Patient education materials


For Children

Your own health


An outbreak impacts the mental health of the helpers, as much and in some ways more than the public. Just as they might suggest to their patients, health care providers should take steps to take care of themselves, reduce stress and avoid burnout.

Tips for coping with stress during the COVID-19 outbreak
  • Stay connected to others, giving and accepting support
  • Take mini-breaks
  • Keep up physical activity
  • Maintain regular sleep patterns and healthy eating
  • Limit excessive exposure to distressing media
  • Practice stress management techniques such as mindfulness and deep breathing
  • Connect to your sense of purpose
  • Seek help from a professional if you experience symptoms of significant stress or impairing anxiety

Caring for yourself and others During COVID-19 (Webinar from Schwartz Center for Compassionate Healthcare)
Coronavirus and Mental Health: Taking Care of Ourselves During Infectious Disease Outbreaks (American Psychiatric Association)
Guide to COVID-19 Mental Health Resources for Health Care Providers (Massachusetts General)

Pulse Oximeter Program

The Vermont Department of Health initiated a public health program intended to allow more rapid detection of clinical deterioration of COVID-19 cases through the use of pulse oximeters at home. Earlier detection of hypoxemia in people with COVID-19 could prompt earlier medical evaluation and, as indicated, supportive care such as the provision of supplemental oxygen. In turn, it is hoped that more rapid initiation of supportive care for people with COVID-19 will also result in better clinical outcomes, including decreased mortality.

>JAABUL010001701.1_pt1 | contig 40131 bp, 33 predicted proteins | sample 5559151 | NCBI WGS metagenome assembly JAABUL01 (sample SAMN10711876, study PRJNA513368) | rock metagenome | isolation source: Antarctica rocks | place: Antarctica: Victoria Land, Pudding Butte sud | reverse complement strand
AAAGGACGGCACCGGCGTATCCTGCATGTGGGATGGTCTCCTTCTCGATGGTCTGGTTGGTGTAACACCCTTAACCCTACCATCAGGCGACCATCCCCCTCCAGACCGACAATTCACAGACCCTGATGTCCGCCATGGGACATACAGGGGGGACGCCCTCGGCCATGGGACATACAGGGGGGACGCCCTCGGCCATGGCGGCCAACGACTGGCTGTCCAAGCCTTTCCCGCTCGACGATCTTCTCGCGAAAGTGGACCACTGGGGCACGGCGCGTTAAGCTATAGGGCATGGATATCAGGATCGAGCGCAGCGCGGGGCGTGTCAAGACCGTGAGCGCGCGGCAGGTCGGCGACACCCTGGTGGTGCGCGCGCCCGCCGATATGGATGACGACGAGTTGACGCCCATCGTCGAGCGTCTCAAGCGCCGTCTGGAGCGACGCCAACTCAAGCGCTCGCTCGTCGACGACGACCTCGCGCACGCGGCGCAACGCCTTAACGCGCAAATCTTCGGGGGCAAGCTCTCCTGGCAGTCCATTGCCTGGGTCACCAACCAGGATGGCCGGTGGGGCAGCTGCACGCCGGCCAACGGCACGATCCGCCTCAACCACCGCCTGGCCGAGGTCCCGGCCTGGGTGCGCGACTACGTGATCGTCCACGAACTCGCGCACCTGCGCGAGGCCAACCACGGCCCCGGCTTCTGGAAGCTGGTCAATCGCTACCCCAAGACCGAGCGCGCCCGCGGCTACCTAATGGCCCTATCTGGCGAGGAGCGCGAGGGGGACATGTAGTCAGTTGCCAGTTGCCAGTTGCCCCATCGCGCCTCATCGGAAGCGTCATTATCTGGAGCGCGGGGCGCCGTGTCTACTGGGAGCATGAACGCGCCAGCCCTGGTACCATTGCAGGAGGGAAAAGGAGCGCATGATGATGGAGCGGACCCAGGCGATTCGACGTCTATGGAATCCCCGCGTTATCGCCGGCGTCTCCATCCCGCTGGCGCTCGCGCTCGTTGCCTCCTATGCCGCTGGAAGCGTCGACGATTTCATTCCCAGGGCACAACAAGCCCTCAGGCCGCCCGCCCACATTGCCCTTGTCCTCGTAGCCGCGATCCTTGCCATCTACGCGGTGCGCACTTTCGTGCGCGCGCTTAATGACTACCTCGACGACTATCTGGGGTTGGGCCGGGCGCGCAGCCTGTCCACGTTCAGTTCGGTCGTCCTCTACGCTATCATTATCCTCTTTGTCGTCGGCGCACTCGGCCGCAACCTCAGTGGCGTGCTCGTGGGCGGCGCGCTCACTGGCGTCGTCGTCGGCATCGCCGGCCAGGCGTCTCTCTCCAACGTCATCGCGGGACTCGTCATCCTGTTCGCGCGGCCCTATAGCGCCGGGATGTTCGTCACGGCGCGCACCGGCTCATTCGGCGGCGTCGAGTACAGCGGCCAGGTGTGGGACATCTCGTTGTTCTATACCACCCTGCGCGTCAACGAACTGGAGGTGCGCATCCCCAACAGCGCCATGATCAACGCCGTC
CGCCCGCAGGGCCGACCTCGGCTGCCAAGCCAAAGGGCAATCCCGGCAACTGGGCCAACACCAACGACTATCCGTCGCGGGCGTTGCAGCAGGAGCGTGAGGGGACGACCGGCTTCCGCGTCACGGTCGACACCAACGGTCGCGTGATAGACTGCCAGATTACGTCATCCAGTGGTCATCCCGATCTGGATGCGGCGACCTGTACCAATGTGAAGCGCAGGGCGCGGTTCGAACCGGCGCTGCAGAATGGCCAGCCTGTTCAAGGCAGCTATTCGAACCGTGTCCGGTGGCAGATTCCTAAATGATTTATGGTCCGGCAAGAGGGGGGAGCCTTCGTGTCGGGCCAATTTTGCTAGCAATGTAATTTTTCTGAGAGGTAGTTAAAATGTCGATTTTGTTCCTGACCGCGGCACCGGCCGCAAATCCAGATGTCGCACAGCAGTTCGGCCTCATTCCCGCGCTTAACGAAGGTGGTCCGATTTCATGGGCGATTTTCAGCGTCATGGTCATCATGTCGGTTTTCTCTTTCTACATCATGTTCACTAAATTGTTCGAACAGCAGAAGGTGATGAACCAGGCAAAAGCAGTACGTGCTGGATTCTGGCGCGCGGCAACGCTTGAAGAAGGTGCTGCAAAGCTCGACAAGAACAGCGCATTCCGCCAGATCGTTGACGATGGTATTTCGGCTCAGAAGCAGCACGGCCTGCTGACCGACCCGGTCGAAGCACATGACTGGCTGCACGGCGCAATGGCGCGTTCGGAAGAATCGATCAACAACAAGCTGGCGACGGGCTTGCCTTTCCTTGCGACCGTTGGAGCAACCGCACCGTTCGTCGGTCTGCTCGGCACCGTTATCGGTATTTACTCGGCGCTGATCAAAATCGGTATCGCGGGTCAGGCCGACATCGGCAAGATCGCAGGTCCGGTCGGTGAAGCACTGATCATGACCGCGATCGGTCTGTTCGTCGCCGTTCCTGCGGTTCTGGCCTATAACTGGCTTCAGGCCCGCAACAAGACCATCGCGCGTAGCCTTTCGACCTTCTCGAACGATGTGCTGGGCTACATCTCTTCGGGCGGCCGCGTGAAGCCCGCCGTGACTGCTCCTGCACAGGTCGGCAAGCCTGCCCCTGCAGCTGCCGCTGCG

People newly diagnosed with COVID-19 may be contacted by the Health Department. They are interviewed and counseled to contact their primary care provider or the nearest emergency department if they develop dyspnea or if their oxygen saturation reading is less than 92%. People who test positive can request a pulse oximeter to monitor their oxygen saturation levels.

Please anticipate being contacted by COVID-19 patients in your practice or health care system if they develop dyspnea and/or hypoxemia while self-monitoring at home.

Read the Health Alert.

About alerts

The Vermont Health Alert Network (VTHAN) is a targeted messaging system. Messages are sent to specific groups in our system. Examples of groups are long term care facilities, nurses, and veterinarians.

Most messages are also available on the Health Department's website.

Contacts are added based on profession and mainly consist of health care providers and emergency responders. Contact information is provided to the system through state licensing boards. If you are licensed with the Office of Professional Regulation, the Board of Medical Practice, or Vermont EMS, you are likely in the VTHAN system with the contact information used to register for that license.

Please make sure that [email protected] is on your list of safe senders and check that VTHAN alerts are not going to your spam, clutter or junk folder. If you have an Outlook account and use the “Focused” inbox feature, please check to see if VTHAN alerts are getting sorted into the “Other” inbox.

If you work for a health care or social service facility but are not a licensee it is likely that we message the facility directly, and expect that they are forwarding relevant messages to employees. Please check with your facility administrator.

If you would like to stop receiving health alerts and advisories, please send a request to [email protected].